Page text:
Table 2.3.1: Half-Marathon performers.
a Australian Bureau of Statistics estimate at 30 June.
Table 2.3.2: Half-Marathons per runner per year (performances divided by performers).
The proportion of male performances decreased to 53.0 percent. The absolute number of male performances did increase but at a slower rate than female performances.
Table 2.4.1: Gender proportion of performances.
Age data was not reported for all HMs and a sample was used instead. The sample included 54,769 performances.
The average age was 35.1 for females and 37.4 for males (medians were 34 and 36).
The oldest HMs finishers were:
- Ray Urbahn (84, NZL) finishing at Sunshine Coast in 2:32:19.
- Erica Davanna (74) finishing at Melbourne in 2:52:27.
The sample comprised of 1.9 percent juniors (Under 20), 60.7 percent open runners (20–39), and 37.3 percent masters runners (40+).
Table 2.5.1: Age group percentages from sample:
2.6 Median Times
The road median time was 1:58:07. This time may be interpreted as the average runner getting slower.
Generally median times trend slower each year because of
- The increasing proportion of females. The difference between male and female times was 15 minutes on average.
- The increasing average age of finishers. The slowing is expected to accelerate as the proportion of 40+ increases.
- Generous cut-off times in larger events attracting first-time runners and walkers.
Table 2.6.1: Road half-marathon median times.
Table 2.6.2: Road half-marathon median times from age sample.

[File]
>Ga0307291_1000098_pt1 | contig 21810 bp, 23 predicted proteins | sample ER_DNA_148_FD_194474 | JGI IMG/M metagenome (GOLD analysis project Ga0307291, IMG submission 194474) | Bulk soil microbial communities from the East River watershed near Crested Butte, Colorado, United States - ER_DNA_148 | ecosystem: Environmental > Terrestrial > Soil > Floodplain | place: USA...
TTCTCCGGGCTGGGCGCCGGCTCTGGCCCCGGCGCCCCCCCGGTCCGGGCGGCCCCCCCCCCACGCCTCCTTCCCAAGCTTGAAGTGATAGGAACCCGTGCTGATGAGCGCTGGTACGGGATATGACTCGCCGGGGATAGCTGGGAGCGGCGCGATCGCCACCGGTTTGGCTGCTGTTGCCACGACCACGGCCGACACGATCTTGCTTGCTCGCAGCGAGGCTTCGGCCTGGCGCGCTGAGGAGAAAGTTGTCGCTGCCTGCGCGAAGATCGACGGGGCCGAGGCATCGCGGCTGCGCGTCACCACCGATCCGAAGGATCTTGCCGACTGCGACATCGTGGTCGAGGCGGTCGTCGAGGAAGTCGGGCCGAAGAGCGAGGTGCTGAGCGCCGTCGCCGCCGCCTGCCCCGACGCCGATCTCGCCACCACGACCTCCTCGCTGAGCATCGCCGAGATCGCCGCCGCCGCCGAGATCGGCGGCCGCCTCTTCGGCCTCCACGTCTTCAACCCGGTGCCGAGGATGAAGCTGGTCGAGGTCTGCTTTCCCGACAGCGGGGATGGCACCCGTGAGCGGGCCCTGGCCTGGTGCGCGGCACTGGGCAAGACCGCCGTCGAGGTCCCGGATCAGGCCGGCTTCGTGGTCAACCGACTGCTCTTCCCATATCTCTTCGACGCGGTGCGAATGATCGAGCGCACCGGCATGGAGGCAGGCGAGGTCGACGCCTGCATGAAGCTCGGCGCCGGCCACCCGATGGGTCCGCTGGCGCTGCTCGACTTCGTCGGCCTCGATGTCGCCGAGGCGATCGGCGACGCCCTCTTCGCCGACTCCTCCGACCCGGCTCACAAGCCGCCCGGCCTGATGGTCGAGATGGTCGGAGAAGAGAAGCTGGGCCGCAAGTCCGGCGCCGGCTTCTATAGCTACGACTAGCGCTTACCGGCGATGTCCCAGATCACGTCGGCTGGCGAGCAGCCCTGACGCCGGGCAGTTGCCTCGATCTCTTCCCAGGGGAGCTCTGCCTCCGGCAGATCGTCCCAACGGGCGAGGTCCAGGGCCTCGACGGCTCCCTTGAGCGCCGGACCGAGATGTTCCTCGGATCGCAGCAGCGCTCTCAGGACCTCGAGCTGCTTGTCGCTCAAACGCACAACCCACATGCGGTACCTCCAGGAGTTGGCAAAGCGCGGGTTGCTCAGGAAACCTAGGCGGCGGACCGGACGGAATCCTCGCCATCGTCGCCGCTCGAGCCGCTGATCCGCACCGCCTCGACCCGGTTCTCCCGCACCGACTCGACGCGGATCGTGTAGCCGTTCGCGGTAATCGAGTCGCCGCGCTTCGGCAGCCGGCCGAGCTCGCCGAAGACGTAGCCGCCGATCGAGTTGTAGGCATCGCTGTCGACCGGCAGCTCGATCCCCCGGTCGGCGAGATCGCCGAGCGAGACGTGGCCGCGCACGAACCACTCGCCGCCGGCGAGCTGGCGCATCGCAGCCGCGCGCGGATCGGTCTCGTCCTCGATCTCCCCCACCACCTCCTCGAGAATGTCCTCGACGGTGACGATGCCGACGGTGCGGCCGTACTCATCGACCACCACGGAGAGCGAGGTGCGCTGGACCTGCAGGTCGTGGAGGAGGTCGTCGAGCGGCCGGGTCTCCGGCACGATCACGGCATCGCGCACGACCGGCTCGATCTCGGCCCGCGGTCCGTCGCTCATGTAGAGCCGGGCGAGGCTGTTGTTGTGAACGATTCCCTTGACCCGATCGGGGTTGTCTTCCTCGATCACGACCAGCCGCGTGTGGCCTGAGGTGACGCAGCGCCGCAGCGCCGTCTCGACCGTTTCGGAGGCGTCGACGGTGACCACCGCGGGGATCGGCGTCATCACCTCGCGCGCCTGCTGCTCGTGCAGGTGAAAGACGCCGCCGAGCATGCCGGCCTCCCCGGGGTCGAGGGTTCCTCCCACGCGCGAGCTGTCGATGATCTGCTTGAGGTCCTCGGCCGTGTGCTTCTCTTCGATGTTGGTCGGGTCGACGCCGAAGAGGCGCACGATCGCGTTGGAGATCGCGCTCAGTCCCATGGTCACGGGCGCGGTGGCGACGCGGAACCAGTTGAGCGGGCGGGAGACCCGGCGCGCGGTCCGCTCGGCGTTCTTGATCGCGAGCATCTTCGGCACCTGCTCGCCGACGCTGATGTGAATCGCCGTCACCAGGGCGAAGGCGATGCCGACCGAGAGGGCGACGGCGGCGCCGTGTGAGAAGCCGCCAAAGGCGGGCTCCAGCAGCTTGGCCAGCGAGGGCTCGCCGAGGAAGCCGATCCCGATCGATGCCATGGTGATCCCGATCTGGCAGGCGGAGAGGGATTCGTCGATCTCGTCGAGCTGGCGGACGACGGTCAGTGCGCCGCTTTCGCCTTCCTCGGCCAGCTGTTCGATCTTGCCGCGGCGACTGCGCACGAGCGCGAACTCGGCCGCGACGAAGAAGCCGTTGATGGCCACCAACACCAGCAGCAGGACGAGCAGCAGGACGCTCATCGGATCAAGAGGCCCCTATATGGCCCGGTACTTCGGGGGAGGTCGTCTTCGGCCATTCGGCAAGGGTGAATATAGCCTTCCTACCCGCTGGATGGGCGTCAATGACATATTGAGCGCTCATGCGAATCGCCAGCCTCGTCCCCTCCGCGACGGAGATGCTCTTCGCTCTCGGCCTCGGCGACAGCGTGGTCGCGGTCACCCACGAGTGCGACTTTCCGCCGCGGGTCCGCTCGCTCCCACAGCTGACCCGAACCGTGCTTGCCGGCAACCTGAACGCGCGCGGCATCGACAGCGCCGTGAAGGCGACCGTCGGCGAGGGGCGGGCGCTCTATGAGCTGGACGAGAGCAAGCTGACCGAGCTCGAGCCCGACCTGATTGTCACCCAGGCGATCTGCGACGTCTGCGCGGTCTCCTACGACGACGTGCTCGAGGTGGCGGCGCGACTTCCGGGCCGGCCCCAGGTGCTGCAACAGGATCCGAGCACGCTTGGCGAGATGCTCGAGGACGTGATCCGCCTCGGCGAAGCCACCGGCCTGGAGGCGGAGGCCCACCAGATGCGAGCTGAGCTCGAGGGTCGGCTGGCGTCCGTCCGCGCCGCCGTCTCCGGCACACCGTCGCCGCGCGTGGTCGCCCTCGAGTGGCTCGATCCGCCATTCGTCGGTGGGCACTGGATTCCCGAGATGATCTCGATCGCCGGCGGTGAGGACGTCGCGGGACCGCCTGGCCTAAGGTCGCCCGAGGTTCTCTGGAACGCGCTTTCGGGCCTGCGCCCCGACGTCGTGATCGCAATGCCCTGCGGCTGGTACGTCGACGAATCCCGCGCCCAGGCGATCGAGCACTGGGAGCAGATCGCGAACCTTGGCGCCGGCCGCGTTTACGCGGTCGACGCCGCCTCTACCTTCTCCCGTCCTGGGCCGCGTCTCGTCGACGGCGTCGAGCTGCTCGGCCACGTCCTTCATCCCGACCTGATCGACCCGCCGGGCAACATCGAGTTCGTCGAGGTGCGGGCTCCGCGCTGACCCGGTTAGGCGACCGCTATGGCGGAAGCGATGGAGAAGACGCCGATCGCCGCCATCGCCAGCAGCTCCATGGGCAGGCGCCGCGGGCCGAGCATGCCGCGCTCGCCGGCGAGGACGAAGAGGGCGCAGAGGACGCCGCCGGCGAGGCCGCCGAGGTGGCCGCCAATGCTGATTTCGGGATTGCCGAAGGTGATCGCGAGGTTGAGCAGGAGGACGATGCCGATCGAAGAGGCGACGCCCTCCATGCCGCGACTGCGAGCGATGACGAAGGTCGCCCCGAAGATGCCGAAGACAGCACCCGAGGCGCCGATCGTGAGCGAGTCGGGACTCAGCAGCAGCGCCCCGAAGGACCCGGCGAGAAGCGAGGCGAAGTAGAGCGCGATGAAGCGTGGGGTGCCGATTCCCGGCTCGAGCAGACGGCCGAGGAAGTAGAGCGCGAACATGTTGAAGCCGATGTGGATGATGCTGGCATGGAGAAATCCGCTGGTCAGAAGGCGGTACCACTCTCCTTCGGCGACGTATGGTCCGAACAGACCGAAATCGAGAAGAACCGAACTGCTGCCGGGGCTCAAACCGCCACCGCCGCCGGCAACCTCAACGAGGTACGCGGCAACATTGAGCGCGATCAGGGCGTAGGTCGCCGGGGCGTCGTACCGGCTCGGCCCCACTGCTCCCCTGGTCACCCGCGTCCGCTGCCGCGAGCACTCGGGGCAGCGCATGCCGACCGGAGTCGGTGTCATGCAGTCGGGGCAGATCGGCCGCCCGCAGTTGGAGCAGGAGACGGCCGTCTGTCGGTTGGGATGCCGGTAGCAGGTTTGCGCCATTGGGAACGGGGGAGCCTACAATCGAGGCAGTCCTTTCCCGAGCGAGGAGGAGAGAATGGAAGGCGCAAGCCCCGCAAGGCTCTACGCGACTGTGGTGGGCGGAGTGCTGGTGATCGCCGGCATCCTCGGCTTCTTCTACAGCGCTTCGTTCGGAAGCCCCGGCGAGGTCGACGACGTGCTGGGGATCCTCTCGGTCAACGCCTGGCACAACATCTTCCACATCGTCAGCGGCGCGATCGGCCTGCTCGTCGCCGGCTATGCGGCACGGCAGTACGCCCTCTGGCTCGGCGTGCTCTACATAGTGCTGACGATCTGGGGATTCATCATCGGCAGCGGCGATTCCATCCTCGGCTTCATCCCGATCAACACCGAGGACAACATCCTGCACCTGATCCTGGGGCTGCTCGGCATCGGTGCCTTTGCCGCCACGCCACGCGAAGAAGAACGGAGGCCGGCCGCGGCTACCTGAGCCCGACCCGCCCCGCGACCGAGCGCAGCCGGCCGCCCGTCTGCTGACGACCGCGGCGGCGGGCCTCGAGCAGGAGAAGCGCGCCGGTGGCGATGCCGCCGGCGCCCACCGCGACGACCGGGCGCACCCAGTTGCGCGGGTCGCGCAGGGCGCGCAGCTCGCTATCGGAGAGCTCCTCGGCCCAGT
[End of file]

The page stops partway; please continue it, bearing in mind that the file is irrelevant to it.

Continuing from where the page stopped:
3. High Performance
3.1 Australian Nationals
This section is on performances by Australians recorded anywhere in the world. It includes record-ineligible races such as Great North Run.
The fastest male in the world was Bernard Koech (Kenya), 58:41 at San Diego.
The fastest Australian male was Collis Birmingham, 1:00:56 at Kagawa Marugame. He was fastest non-East African and 60th fastest male in the world.
The fastest female in the world was Priscah Jeptoo (Kenya), 1:05:45 at Great North Run.
The fastest Australian female was Nikki Chapple, 1:10:34 at Kagawa Marugame. She was the 96th fastest female in the world.
Noteworthy absentees from rankings:
- Jeffrey Hunt was 1:05:35 at the HM split at Boston Marathon
- Michael Shelley was 1:04:10 at the HM split at Beppu-Oita
- Lisa Weightman went through halfway in approx 1:12 at Melbourne.
Table 3.1.1: National rankings (ranked by gun times).
|1:00:56a||Collis Birmingham||Kagawa Marugame (JPN)||1||1:10:34b||Nikki Chapple||Kagawa Marugame (JPN)|
|1:03:56||Martin Dent||Gold Coast (AUS)||2||1:11:51||Jessica Trengove||Gold Coast (AUS)|
|1:04:38||Liam Adams||Sydney Morning Herald (AUS)||3||1:13:33||Lara Tamsett||Gifu Seiryu (JPN)|
|1:04:56||Harry Summers||Sydney Morning Herald (AUS)||4||1:14:44||Tarli Bird||AV Burnley (AUS)|
|1:05:35||Duer Yoa||Melbourne Marathon (AUS)||5||1:15:37||Lauren Shelley||Gold Coast (AUS)|